The NTFS filesystem model is based on Access Control Lists. Each file is owned by a specific user. Each user may belong to any number of groups. Each file has an ACL in which access can be granted or denied to any named list of users and/or groups (i.e. we can either code a rule or an exception to a rule). The access rights of each group or user are taken from the set: Note that some of the permissions restrict functionality, while others restrict access.

Unix model

Unix introduced a simple model of file permissions in the 70's which has proven to be quite effective and easy to understand. In recent times, Unix has added a modern approach to file permissions using ACLs, but very few sites have adopted this because of the complexity.

In the original Unix model, each file has three categories of user: User (u), Group (g) and Other (o). Any user can be a member of any number of groups.

Each file has an owner and group attribute, and a set of flags

for each of the categories. Note that a limitation of this model is that a file can only be a member of one group at a time.

The main limitation of the Unix model is that ordinary users do not have the right to make their own groups. In this way, the model shoots itself in the foot. There are ways around this, but Unix has not introduced a standard solution to the problem. We can think of the Unix model as being a coarse approximation to the model of ACLs.

Other filesystems

Many other filesystems have been created at different times. The ACL model is increasingly used, but each filesystem designer seems to introduce their own flags, each with special properties. This makes them very hard to understand for inexperienced users. Other filesystems include AFS, DFS. These filesystems can be added to Unix and other systems and have security properties which are based on the idea of a world-wide filesystem. Unfortunately they are rather complex:
DFS permissions. New files inherit the initial object
ACL of their parent directory. These flags can be applied
to named lists of users, or groups or others, in the Unix sense.

 r Ability of open and read a file or
   directory contents.
 w Ability to open and write to a file or
   to add files to a directory.
 x Ability to execute files as programs
   or enter directories.
 d Ability to erase (delete) a file or
 c Ability to modify file attributes 
   including rename.
 i Ability to add files to a directory

AFS permissions. These flags can be applied
to named lists of users, or groups but not `others'.
Four shorthand forms also exist write=rlidwk,
read=rl, all=rlidwka, and none removes an entry.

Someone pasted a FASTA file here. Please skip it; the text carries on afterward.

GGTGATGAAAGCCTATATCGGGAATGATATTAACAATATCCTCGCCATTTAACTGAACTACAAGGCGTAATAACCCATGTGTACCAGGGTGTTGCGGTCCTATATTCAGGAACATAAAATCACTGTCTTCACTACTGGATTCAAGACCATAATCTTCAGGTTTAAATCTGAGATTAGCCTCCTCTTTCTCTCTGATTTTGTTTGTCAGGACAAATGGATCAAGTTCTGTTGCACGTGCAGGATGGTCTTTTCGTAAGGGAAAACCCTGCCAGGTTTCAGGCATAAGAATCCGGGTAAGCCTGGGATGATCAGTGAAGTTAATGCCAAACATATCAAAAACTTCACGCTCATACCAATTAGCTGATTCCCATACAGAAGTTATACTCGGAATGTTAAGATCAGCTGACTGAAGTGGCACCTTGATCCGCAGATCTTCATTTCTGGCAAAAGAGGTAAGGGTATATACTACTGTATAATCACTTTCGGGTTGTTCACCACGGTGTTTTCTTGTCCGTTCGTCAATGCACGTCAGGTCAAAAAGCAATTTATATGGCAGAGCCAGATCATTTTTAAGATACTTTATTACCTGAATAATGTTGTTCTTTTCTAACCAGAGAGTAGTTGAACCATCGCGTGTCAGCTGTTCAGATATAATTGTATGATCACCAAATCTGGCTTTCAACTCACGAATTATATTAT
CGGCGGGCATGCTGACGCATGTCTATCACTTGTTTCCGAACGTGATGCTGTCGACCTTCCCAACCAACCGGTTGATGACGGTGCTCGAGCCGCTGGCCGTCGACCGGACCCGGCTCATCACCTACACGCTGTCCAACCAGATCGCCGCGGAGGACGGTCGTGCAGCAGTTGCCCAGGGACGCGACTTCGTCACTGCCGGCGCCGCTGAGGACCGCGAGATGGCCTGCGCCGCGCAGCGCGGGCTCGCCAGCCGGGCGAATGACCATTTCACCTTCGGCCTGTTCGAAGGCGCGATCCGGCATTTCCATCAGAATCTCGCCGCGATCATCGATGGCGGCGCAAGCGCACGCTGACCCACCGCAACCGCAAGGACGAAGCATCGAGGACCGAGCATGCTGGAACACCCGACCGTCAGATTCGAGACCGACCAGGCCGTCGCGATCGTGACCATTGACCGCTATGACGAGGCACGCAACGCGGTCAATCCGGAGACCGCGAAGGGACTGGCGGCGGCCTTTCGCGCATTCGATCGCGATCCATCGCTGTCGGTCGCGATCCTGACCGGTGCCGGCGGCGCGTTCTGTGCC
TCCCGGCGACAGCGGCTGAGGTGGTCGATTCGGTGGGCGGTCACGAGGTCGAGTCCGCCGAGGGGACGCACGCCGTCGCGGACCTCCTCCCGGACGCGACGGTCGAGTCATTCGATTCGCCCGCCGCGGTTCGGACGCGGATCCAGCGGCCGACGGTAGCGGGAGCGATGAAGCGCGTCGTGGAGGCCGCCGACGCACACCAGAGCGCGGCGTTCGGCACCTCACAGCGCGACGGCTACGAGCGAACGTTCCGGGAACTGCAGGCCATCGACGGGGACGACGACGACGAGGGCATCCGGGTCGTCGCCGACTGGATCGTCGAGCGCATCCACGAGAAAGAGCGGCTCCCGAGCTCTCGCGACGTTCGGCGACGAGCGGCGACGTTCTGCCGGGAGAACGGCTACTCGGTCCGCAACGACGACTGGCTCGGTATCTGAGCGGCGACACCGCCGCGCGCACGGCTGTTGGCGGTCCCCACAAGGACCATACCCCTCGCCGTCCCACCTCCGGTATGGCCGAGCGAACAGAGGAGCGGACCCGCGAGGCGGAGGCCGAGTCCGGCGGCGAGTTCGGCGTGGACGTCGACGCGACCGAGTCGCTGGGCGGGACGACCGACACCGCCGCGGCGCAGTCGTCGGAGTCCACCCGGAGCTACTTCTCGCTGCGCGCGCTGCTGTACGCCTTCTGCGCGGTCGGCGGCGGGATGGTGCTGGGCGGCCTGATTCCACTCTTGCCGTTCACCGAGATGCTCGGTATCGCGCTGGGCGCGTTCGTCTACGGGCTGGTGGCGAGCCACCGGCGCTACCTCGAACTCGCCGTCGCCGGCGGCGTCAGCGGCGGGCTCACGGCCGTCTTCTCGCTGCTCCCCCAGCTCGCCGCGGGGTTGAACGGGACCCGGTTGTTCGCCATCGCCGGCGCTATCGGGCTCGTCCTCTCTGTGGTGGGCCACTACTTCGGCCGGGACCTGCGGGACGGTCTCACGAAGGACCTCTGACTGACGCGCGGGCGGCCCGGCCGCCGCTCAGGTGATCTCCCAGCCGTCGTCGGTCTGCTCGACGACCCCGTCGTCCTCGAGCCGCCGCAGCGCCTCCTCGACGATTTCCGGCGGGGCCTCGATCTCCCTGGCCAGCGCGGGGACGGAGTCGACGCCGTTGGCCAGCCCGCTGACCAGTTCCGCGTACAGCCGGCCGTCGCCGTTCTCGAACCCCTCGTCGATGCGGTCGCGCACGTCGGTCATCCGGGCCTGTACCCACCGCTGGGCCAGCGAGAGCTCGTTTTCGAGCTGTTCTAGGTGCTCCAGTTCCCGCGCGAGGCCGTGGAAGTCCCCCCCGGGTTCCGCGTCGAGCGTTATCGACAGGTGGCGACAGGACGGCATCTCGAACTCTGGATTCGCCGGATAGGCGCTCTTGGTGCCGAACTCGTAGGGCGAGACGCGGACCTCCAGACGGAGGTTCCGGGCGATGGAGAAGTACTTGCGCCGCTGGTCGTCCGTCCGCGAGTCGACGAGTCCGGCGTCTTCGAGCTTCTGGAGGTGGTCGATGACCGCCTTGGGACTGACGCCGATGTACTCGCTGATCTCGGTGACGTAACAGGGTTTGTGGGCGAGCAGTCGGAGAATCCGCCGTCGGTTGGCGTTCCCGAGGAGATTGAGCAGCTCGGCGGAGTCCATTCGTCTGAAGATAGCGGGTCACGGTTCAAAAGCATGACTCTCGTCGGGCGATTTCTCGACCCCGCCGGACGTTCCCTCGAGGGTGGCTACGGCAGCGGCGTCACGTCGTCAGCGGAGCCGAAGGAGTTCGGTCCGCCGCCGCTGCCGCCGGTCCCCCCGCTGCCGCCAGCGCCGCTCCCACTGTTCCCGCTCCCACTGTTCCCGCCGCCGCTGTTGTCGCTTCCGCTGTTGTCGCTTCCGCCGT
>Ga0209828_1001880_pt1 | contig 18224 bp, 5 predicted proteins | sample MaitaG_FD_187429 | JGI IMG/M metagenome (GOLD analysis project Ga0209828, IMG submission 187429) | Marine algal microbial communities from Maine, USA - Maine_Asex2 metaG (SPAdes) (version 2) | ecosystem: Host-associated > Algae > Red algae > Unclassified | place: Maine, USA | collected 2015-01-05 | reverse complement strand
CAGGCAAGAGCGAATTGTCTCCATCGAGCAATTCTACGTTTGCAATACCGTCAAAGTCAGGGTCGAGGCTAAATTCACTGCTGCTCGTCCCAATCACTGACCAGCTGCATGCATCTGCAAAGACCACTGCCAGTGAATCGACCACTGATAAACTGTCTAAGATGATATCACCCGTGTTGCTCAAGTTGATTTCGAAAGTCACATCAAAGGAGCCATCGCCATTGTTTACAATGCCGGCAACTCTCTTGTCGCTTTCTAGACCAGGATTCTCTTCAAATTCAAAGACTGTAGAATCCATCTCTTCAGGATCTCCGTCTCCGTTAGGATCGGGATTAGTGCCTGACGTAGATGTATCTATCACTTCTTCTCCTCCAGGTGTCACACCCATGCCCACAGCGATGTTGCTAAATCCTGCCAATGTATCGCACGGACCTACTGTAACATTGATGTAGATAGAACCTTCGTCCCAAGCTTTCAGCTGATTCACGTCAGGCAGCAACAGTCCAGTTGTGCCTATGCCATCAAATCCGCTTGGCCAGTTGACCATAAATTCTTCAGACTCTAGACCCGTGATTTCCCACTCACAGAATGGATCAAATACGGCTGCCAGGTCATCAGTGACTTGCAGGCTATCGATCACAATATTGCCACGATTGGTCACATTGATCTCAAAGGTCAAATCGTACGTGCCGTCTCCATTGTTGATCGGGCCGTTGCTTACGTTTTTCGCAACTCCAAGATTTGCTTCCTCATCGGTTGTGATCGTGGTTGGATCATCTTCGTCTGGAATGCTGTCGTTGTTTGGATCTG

r Ability of open and read a file or 
   directory contents.
 l Lookup within a directory.
 w Ability to open and write to a file.
 i Ability to insert files in directories.
 d Ability to erase (delete) a file or
 a Ability to modify file attributes 
   including rename.
 k Lock files.

Inheritance of permissions

Also of interest to file security is the matter of what security attributes are inherited by new files. Files have to start out with some kind of permissions. Again this is an operating system dependent matter. In the list below, you should note that there are almost no pure BSD/SysV systems left. Most systems are hybrid.

Process permissions

Access rights apply not only to secondary storage but to any resource. In particular, the right to communicate with, control or request services from a process. The same basic ideas apply, but access controls usually have different attributes. Process permissions are usually set by access control lists, or on the basis of understood protocols, such as passwords, keys, or cookies (the message in a fortune cookie).

Unix processes have an owner and a group membership. These are normally inherited from the the user who starts the process and from the group attribute of the program file respectively (though see below about setuid/setgid programs). Each process has the privileges afforded to it by these labels.

Kernel: Two mode operation and protection rings

The basic security of multiuser operating systems lies in the ability to restrict privilege. One of our design criteria was to try to prevent malicious users from circumventing security mechanisms. In some operating systems this has been possible by accidental or deliberate memory corruption. Since software is often buggy, we should not rely on software to behave properly. Stronger measures are needed to protect the system. This was the idea behind two-mode operation (see the operating system course notes). By having system protection hard-coded in hardware, the system is more secure. The Multics operating system generalized this idea to more than two-modes. A series of protection levels or rings was used, each of which encapsulated the inner rings. A typical use of protection rings would be the following:
  1. Operating system kernel
  2. Operating system
  3. Utilities
  4. User processes
In Unix's two-mode operation, only rings 0 and 3 are used. This has made it easy to port Unix to a variety of architectures which support 2-mode operation (e.g PC's including and later than i386).

Role based permissions